How does one immerse a 21st century audience in a Victorian science fiction story about Martians? That is the question…and The Crystal Egg is the answer.

The original short story was written in 1897 by H.G Wells (who I had the pleasure of meeting before the show, but more on that later) and is widely, yet unofficially, regarded as the precursor to his prolific novel ‘The War of the Worlds’. It tells the story of the unfortunate Charley Wace and the troubles that have befallen him and his near-enough-family, the Cave family, ever since his somewhat strange inheritance of a crystal egg. We are delivered the introduction to the show on a street in Seven Dials before being physically led into Cave’s shop of antiques and curiosities for the remainder of the show.

I personally love how many shows that take place in the Vaults choose to wander down the immersive path; my love for that specific type of theatre is part of why I love the Vaults as a performance venue so much. So removed from the hustle and bustle of the city, it is perfect for such endeavours. And even more so for period pieces. It’s generally quite dark and vacuous and has a very distinctive scent that somehow intermingles beautifully with the sensory refocus so integral to successful immersive theatre. The frequent rumble of the trains overhead actually enhance the piece, rather than distracted from it. In fact, there was a moment when the steady beat of the *chug chug* above us synchronised completely with the rhythm of the sound effects within the show and I wondered whether the creative team had taken it upon themselves to time it as such.  

My absolute favourite thing about immersive theatre is when the audience has the freedom to interact with as much of the performance as possible. I’m that audience member who wanders around looking at everything I can look at, touching everything I can/am allowed to touch, and talking to anyone who will talk back – which is how I stumbled upon Mr. Wells himself. We had a lovely chat about astronomy and books before I headed through to the street of Seven Dials and he found me just before the performance started to give me some further information on Jupiter. I am a big advocate for people speaking to immersive theatre performers when permitted; trust me, you will have some fantastic conversations – as actors within such a piece, we love the opportunity to go a little bit off-book with our characters.  

There is an official trailer that has been produced for the show (with an entirely different cast, except for the role of H.G. Wells – played both in the trailer and in the Vaults performance by Edwin Flay). Kime Chera’s video design provides us an extremely dramatic trailer…which tells you almost nothing about the stage show, I must admit. So, despite having watched the trailer prior to the show, it felt like I’d gone in to the performance with fresh eyes.  

Described as multidisciplinary, I have to say, I was expecting slightly more incorporation of other disciplines into the show. To be fair, there were lighting effects and live music (by a very delightful violinist, who I sadly could not find listed in the programme) and, obviously, live performance. But, me being never quite satisfied, I expected a couple more elements: some video perhaps; some voiceover; some aural isolation: something that set the show apart from standard live immersive theatre. We are offered a lovely package, as an audience, but I just thirsted for something more while within Cave’s emporium of wonders.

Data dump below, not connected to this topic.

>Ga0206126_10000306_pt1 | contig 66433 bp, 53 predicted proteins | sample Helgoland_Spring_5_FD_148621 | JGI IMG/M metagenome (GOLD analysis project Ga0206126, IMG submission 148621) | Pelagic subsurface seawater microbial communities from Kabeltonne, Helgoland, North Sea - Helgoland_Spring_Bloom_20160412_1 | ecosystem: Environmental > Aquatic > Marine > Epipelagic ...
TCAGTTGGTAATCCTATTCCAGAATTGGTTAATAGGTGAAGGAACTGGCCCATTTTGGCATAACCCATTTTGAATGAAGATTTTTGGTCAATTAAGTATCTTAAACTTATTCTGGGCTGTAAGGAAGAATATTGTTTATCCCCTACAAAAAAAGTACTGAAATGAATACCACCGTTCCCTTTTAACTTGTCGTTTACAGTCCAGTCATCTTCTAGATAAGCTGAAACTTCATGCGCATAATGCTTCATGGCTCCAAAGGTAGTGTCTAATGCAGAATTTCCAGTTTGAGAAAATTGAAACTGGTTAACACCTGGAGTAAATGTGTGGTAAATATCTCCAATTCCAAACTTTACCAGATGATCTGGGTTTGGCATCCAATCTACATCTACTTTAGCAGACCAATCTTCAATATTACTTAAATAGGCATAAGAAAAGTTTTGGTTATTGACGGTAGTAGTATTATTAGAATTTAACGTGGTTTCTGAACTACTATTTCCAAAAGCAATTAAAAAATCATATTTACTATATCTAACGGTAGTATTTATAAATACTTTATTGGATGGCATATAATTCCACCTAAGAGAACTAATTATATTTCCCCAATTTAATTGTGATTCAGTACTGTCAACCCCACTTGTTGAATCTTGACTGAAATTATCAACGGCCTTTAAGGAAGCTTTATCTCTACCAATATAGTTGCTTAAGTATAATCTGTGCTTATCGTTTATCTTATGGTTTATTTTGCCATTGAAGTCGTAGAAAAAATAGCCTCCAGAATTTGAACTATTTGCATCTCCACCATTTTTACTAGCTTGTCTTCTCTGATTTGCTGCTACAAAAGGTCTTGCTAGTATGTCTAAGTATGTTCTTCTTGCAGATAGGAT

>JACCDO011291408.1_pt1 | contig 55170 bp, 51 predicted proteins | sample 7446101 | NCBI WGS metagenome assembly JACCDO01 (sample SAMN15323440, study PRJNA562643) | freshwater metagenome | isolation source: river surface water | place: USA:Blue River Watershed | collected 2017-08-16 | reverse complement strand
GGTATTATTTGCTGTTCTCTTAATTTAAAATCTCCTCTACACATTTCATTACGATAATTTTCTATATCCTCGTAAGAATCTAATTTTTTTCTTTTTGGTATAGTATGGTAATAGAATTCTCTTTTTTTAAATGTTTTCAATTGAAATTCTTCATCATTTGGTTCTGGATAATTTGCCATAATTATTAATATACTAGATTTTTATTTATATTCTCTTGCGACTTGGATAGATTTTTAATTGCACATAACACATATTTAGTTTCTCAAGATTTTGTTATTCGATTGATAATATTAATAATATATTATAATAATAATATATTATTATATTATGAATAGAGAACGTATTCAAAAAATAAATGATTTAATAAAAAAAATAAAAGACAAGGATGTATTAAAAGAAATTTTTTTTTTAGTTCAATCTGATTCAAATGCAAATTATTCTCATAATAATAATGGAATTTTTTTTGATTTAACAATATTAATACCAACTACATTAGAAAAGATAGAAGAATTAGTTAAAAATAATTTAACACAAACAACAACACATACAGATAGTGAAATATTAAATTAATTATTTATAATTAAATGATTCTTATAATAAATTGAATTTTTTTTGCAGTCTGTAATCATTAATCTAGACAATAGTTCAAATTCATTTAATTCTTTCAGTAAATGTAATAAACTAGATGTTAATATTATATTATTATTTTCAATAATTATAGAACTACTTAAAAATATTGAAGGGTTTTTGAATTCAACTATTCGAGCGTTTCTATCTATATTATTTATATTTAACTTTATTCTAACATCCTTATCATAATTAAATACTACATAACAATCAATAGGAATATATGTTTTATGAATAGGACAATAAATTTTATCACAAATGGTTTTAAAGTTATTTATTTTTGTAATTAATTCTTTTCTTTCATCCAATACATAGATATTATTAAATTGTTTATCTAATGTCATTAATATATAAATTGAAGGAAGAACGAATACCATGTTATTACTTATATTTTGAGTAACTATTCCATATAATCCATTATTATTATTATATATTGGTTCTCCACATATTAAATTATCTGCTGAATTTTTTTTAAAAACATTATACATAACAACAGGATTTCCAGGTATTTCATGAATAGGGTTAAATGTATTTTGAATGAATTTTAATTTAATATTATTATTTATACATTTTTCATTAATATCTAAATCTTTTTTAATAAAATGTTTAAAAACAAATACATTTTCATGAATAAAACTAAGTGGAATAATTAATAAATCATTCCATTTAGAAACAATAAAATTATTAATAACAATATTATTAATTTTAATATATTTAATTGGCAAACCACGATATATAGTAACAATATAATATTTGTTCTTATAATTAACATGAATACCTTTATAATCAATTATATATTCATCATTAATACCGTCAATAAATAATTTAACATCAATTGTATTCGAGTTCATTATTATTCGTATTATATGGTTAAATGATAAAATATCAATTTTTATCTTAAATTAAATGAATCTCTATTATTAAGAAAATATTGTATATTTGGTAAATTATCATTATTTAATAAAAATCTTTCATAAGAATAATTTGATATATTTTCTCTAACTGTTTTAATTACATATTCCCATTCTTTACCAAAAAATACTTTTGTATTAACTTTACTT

The show is well-acted: we are treated to a wonderfully tortured Mr. Cave by Mark Parsons and a beautifully fragile Anna-Jacoby by Caroline Main. The rest of the cast have slightly less meaty roles to play, but give some great performances nonetheless. There is a delightfully awkward and overly polite exchange between Mr. Cave and Vincent La Torre’s Bosso-Kuni that made me laugh while simultaneously wonder whether someone was about to meet a sticky end. I did find Desmond Carney’s portrayal of Charley Wace slightly… over-harrowed, one might say, at times – but overall, he too was a solid performer.

For anyone with any interest in immersive theatre or historical fiction, The Crystal Egg has a lot to offer. Mike Archer’s adaptation of H.G. Wells’ story, from what I can tell, has a few changes to the character’s relationships but remains true to the tragic themes of loss and instability – as relatable now as they would have been in the 1800s. Elif Knight’s directorial choices work in perfect tandem with the text; and the scenography design – undertaken by Jason Kelvin on set, Miriam King on costume, Simeon Miller on lighting, and Dave Holden on sound – combines to form a cohesive, fully encompassing experience for the audience. For approximately 80 minutes, I left 2018 and found myself right at home on the streets of Victorian London (as, quite clearly, did the one woman in the audience I spotted, decked out head to toe in Victorian garb) and for one more week, so can you. Until time travel is invented, this is the closest thing you’ll get to a first-hand, lived experience of 1897 science fiction.

The Crystal Egg is playing at The Vaults until 13th January 2018. For more information and tickets, see